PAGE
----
Join the Museum of American Finance, the Fordham Gabelli Center for Global Security Analysis and the CFA Society of New York for a moderated conversation with Domenico Siniscalco, managing director and vice chairman at Morgan Stanley, Italian economist and former Italian minister of finance. Siniscalco will share his insights on how economies and financial markets have withstood the impact of COVID-19 and will discuss macroeconomic policies countries like Italy can use to navigate the COVID-19 crisis. Noon.
June 5: Today in History
Boris Yaro’s photograph of Robert F. Kennedy lying wounded on the floor immediately after the shooting. Kneeling beside him is 17 year-old Juan Romero, who was shaking Kennedy’s hand when Sirhan Sirhan fired the shots.
1639 – Massachusetts grants 500 acres of land to erect a gunpowder mill
1664 – New Amsterdam renamed New York
1816 – 10″ snowfall in New England, “year without a summer” (Mount Tambora)
1938 – Sigmund Freud arrives in London
1850 – Levi Strauss make his 1st pair of blue jeans
1912 – The eruption of Novarupta in Alaska begins. It is the second largest volcanic eruption of the 20th century.
1933 – First drive-in theater opens inCamden New Jersey
1944 – 82nd Airborne division D-day-landing at Ste Mere Eglise
WWII D-Day: 150,000 Allied Expeditionary Force lands in Normandy, France
1968 – Senator Robert Kennedy dies from his wounds after he was shot the previous night.
1988 – 3 giant turtles found in Bronx sewage plant
2002 – Eastern Mediterranean Event. A near-Earth asteroid estimated at 10 metres diameter explodes over the Mediterranean Sea between Greece and Libya. The resulting explosion is estimated to havea force of 26 kilotons, slightly more powerful than the Nagasaki atomic bomb.
2012 – The Solar Impulse completes the world’s first intercontinental flight powered by the sun
1755 – Nathan Hale, hanged patriot, had but one life to give for his country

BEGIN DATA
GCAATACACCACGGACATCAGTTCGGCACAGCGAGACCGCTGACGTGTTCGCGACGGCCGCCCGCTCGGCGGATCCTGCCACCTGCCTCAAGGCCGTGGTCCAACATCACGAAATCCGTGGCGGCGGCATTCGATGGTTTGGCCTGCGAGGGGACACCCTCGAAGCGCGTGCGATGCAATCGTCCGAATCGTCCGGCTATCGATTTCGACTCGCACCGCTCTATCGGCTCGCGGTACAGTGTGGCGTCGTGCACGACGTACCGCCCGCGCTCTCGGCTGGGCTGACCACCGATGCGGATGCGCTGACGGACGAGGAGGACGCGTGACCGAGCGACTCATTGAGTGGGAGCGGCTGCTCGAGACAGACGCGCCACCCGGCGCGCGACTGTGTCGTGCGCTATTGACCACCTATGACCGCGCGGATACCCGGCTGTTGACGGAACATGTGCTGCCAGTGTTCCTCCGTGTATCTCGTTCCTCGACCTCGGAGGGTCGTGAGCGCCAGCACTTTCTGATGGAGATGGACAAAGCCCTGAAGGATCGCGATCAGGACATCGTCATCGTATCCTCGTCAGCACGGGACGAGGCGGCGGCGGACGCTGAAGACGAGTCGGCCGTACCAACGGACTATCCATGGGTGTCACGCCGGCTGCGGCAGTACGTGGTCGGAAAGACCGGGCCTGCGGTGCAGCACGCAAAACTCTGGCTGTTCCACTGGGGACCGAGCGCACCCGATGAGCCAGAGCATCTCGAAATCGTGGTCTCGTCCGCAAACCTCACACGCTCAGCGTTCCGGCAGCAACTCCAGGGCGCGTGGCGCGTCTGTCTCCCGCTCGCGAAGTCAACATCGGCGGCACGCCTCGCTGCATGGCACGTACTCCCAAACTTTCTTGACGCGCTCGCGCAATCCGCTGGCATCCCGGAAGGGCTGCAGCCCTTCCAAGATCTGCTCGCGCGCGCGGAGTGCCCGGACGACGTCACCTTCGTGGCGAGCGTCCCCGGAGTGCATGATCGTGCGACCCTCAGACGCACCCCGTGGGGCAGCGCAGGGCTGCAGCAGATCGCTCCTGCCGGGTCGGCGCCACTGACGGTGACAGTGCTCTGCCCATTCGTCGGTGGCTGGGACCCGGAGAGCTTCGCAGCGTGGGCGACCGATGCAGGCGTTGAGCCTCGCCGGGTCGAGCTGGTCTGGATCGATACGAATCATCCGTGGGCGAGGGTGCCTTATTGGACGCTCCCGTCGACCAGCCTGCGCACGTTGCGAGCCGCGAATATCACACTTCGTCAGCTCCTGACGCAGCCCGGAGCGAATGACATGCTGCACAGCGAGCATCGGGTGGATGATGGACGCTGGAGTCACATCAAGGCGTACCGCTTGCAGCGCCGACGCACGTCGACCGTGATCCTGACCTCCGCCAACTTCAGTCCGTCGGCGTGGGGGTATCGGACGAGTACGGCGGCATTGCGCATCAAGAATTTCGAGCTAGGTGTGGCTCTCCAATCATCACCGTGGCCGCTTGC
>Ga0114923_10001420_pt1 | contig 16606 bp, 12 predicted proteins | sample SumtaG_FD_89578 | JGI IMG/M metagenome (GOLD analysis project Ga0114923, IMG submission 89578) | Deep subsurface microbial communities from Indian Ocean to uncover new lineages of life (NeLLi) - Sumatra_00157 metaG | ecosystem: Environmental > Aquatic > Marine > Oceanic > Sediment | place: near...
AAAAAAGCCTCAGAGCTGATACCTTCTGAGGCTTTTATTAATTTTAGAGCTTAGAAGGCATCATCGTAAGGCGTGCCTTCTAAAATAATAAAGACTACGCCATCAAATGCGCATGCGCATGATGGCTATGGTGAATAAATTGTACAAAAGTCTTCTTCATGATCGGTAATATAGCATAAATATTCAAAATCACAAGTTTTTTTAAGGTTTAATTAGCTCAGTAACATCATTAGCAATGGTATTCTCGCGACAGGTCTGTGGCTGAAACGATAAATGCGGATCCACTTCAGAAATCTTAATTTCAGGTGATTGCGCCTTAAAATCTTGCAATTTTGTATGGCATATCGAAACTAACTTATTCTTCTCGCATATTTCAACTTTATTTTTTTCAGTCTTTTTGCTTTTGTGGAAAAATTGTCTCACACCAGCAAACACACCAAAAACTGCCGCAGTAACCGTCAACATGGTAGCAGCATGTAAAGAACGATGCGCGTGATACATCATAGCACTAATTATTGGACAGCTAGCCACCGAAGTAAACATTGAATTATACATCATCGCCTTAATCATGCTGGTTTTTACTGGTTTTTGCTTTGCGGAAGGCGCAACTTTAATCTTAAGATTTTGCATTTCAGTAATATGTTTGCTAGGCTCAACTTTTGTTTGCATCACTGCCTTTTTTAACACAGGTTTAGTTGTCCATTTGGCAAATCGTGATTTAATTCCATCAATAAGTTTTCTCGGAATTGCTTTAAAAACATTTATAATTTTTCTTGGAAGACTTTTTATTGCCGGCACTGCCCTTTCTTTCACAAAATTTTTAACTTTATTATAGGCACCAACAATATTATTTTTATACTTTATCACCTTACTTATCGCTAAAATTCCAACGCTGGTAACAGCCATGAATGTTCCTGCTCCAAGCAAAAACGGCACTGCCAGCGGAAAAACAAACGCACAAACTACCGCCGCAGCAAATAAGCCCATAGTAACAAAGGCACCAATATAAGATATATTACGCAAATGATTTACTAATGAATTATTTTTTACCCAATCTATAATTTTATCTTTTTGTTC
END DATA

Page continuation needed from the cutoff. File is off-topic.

1875 – Thomas Mann, Germany, novelist (Magic Mountain-Nobel 1929)
1799 – Patrick Henry, American revolutionary (b. 1736)
1941 – Louis Chevrolet, American automotive pioneer (b. 1878)
1961 – Carl Gustav Jung, Swiss Psychiatrist, dies at 85
1968 – Robert Kennedy, (Sn-D-NY), assassinated in LA by Sirhan Sirhan at 42
1979 – Jack Haley, American actor (The Wizard of Oz), dies at 80
2006 – Arnold Newman, American photographer (b. 1918)
Previously Published Downtown News
Downtown Non-Profit Sues to Gain Release of Protestors
A non-profit based in Lower Manhattan is suing the New York Police Department (NYPD) to obtain the release of more than 100 protestors arrested during the recent demonstrations over the death of George Perry Floyd in Minneapolis, Minnesota, on May 25.
The Legal Aid Society, headquartered at 199 Water Street, filed suit on Tuesday in New York State Supreme Court, on behalf of 108 detainees who were arrested in Manhattan during the first five days of protests.
CB1 Endorses Push to Expand VCF Coverage to Pandemic Illness
Community Board 1 (CB1) has signed on to a campaign that aims to expand the eligibility criteria of the September 11 Victims Compensation Fund (VCF) to include illnesses related to the outbreak of the pandemic coronavirus.
Crashes in Tourism and Business Travel May Signal Trouble for Downtown Hotel Sector
A hotel developer seeking to repeat a 2017 coup may face headwinds that could work against such a reprise. Last December, Hidrock Properties, a Manhattan-based builder of hotels and office properties, completed demolition of two small buildings at 110 and 112 Liberty Street, between Greenwich Street and Trinity Place, which it bought for $38 million in 2018. (Local residents may remember them as the home of the Ho-Yip and Essex World restaurants.)